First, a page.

Sound baths wash away stress, swell in popularity

Despite its name, a sound bath does not require one to disrobe and dunk. Rather, the practice is more in line with traditional meditation — think dim lights, quiet thoughts, closed eyes. The difference? Participants are immersed in sounds that emanate from a padded mallet meeting a metal bowl. (Getty Images)

WASHINGTON — Soaking in a warm bath at the end of a long day is one way to unwind and de-stress. But a growing number of Zen-seeking locals are swapping bubbles for bowls to experience a different kind of bath — a sound bath.

Despite its name, sound baths do not require one to disrobe and dunk. Rather, the practice is more in line with traditional meditation — think dim lights, quiet thoughts, closed eyes. The difference? Participants are immersed in sounds that emanate from a padded mallet or brush meeting a metal bowl.

Sound bath in studio 1E — a sample of a recent session at WTOP

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Several years ago, Robert Lee became fed up with the constant hustle and grind of the corporate finance world in which he worked.

“As the years went by, I knew I couldn’t be doing what I was doing anymore,” said Lee, of Fairfax County, Virginia.

Similar to 18 million-plus adults in the U.S., Lee turned to meditation as a way to deal with the stress of his career. He tried a variety of classes and attended a number of studios, but it wasn’t until he met Monte Hansen and experienced a sound bath that he found peace — and his calling.

“It was just this profound, transcendental experience. I felt completely connected to everything. It’s hard to explain, but it’s just this feeling of knowing that everything is good, and we’re all one on some level,” Lee said.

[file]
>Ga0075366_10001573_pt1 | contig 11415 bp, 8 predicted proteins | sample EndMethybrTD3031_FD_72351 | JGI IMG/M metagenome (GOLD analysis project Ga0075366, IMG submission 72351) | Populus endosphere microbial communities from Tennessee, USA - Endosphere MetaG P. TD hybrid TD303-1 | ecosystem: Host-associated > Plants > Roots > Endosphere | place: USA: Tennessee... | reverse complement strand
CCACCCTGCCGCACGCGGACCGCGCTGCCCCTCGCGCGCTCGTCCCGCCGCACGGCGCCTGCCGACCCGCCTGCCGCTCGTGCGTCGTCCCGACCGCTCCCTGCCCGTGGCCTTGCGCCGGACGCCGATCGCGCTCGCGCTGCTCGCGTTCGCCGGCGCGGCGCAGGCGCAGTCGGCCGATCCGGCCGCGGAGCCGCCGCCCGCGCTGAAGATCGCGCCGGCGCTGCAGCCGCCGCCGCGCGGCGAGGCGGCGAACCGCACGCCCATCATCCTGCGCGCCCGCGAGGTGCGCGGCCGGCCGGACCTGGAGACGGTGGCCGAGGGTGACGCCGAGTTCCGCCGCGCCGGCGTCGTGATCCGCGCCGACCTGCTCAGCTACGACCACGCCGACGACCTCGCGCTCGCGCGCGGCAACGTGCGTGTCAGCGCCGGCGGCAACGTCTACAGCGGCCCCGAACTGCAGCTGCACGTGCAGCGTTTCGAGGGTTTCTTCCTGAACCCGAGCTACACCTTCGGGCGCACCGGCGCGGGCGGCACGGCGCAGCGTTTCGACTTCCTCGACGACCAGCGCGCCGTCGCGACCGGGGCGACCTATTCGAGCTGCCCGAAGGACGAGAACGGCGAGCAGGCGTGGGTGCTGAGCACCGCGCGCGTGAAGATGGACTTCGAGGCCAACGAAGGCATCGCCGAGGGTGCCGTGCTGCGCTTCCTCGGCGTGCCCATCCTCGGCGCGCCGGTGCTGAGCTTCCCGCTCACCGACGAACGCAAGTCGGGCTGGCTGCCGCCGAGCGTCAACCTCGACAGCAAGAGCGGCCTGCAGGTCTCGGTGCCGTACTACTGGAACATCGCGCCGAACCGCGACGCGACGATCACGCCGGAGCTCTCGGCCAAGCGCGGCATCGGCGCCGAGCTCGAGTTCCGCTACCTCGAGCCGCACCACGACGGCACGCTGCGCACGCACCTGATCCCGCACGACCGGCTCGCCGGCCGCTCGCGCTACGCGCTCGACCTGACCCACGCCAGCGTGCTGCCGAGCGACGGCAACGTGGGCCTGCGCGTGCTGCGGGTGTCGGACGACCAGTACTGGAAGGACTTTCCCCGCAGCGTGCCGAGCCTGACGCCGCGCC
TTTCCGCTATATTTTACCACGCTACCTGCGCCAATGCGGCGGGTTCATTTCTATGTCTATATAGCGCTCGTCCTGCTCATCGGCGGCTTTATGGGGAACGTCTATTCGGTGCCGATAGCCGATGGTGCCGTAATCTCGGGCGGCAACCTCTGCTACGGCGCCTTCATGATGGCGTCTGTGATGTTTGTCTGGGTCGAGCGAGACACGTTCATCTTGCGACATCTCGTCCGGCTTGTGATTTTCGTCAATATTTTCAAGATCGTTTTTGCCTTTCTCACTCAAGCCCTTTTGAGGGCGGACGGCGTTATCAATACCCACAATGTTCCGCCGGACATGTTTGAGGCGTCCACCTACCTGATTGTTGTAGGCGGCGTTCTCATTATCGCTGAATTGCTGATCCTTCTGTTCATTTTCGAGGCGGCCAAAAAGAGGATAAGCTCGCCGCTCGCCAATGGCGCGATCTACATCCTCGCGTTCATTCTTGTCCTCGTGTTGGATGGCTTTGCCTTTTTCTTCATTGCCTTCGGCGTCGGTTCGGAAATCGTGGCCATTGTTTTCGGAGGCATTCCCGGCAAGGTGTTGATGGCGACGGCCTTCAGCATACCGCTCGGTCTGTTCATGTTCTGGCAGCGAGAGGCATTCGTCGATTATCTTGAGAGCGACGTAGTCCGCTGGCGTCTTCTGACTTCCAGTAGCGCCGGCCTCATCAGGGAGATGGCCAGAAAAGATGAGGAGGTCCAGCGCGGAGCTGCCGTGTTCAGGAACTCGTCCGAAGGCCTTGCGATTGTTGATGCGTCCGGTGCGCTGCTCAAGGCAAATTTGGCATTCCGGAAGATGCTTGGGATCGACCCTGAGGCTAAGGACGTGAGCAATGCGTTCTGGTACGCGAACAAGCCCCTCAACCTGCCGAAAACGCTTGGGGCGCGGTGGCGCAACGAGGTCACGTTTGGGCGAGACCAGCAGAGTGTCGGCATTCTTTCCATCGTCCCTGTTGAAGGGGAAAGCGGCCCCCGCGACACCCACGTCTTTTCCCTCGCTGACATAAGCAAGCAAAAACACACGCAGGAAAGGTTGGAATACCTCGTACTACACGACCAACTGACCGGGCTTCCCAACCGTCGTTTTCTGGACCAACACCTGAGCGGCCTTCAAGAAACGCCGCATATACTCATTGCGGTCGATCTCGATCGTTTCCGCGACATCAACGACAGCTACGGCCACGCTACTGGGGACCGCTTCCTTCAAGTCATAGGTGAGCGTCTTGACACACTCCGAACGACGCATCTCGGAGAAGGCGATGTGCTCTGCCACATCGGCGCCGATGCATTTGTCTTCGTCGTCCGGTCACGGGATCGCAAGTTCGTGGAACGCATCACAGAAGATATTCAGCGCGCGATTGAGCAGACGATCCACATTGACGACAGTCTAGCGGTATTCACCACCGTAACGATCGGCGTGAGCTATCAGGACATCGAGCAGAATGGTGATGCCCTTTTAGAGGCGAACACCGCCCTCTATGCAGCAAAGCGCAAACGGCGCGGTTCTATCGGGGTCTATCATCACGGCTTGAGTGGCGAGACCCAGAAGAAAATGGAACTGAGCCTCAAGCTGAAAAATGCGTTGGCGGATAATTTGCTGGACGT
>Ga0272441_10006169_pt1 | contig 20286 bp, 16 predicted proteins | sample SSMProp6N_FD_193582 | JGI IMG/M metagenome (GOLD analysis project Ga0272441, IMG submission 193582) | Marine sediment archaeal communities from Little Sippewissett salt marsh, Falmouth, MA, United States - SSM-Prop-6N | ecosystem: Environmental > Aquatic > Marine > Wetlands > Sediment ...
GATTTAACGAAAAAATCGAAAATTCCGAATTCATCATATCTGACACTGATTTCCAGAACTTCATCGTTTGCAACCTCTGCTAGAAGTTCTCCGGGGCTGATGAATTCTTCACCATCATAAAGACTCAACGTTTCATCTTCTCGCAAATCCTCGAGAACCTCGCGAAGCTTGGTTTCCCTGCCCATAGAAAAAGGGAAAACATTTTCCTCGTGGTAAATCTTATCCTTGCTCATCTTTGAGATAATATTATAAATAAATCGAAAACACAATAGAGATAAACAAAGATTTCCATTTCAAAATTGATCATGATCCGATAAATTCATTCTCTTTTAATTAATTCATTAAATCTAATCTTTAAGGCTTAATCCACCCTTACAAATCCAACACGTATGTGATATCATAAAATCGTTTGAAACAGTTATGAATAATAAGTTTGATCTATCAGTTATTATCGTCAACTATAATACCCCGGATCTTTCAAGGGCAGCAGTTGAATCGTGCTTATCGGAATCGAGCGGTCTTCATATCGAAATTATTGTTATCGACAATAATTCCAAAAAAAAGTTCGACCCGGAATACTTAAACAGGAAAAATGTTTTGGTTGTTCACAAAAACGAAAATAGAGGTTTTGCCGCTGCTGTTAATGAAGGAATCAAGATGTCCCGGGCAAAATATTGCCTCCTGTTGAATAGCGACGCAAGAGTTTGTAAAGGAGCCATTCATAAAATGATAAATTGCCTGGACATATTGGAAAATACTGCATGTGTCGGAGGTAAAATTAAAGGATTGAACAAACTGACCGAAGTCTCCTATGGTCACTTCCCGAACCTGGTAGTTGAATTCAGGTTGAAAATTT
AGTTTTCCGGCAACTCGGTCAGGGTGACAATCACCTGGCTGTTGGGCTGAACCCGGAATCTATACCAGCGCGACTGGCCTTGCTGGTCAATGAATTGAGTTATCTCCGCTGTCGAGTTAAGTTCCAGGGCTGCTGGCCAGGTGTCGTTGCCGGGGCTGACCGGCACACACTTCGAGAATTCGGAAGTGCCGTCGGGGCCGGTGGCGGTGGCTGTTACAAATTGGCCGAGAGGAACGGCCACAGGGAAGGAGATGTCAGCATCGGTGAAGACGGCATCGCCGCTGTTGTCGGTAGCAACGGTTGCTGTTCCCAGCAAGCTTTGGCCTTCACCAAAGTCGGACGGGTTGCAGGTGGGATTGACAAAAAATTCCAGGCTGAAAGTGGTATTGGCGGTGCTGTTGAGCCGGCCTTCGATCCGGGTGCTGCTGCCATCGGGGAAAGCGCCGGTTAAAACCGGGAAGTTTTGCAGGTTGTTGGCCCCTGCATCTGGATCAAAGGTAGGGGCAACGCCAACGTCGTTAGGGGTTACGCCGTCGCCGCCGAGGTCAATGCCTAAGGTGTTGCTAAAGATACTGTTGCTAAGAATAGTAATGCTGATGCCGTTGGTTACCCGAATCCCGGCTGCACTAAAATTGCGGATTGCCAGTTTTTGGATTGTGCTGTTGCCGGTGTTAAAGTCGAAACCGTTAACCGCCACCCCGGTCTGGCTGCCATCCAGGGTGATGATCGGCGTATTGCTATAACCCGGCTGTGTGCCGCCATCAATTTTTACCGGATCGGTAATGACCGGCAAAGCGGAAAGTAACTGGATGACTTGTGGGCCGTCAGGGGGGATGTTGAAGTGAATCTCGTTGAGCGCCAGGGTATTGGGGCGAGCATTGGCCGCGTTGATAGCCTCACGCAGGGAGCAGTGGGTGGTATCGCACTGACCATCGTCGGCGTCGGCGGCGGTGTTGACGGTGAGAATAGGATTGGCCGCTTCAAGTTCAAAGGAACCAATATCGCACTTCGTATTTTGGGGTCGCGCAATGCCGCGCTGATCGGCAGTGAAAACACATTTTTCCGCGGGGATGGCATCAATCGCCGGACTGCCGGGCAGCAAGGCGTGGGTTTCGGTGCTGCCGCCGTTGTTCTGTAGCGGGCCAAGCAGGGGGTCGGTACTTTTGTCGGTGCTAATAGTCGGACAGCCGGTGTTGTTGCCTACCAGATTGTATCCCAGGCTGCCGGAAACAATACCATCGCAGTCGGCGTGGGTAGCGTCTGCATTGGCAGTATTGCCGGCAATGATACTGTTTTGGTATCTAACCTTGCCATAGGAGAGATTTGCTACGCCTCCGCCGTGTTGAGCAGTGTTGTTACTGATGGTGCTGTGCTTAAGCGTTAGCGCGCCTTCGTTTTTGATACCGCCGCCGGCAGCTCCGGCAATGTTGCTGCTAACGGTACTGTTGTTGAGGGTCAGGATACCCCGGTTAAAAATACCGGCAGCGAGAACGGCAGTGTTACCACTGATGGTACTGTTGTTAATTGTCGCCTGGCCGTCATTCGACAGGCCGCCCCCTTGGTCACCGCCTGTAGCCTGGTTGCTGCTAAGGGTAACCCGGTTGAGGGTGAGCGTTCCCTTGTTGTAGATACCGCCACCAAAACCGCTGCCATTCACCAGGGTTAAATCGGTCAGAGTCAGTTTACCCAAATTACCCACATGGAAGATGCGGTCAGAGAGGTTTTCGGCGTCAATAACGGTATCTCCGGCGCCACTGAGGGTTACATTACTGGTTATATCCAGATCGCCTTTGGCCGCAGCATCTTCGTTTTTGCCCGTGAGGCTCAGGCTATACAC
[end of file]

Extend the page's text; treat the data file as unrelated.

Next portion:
“And so then, I was just like … ‘Teach me, Obi-Wan Kenobi.’”

Now, Lee and Hansen run the school Human Activation and host sound baths at yoga studios, churches and community centers throughout Northern Virginia, D.C. and Maryland. Over the years, their audience has grown from about 20 people in Lee’s basement to anywhere from 50 to 100 participants per session. This fall, they’re opening their own space in Annapolis, Maryland.

Other cities are seeing a surge in sound baths, too, and Lee attributes the ancient practice’s newfound success to society’s fast-paced way of life.

“The times we live in are stressful, and I feel like people are looking for a way to relieve some of that stress — not necessarily to escape, but to have a take-away tool,” he said.

“I think it’s that palpable feeling of stillness and calm and peace that they come and experience and then take with them.”

A typical sound bath session lasts about an hour. During that time, Lee and Hansen make tones by manipulating the rims, dents and curves of ancient Himalayan bowls, often called “singing bowls.” Their collection includes hundreds of these bowls, most of which date back more than 150 years.

Hansen said the sounds and frequencies that come from the bowls, create a “spiritual space in an urban place.” Generally, participants are able to get into a relaxing rhythm in about a minute.

Research in the American Journal of Health Promotion found that adding sound from a Himalayan singing bowl has more of an impact on heart rate and blood pressure than directed meditation, alone. And a study published in the Journal of Evidence-Based Integrative Medicine found that sound meditation participants reported significantly less tension, anger, fatigue, and depressed mood.

Hansen compares a sound bath to rebooting a computer.

“You’ll find yourself being sharper and being able to multitask and accomplish more, just from that simple little shutdown,” he said.

“And then when you come back online, you’re running more efficiently.”

Catch Lee and Hansen’s upcoming sound bath sessions July 20 at YogaShak in Ashburn, Virginia; July 27 at Dream Yoga in McLean, Virginia; and July 29 at Imagine a Holistic Approach in Middleburg, Virginia.

Editor’s Note: This story has been modified to correct the location of the next center. 


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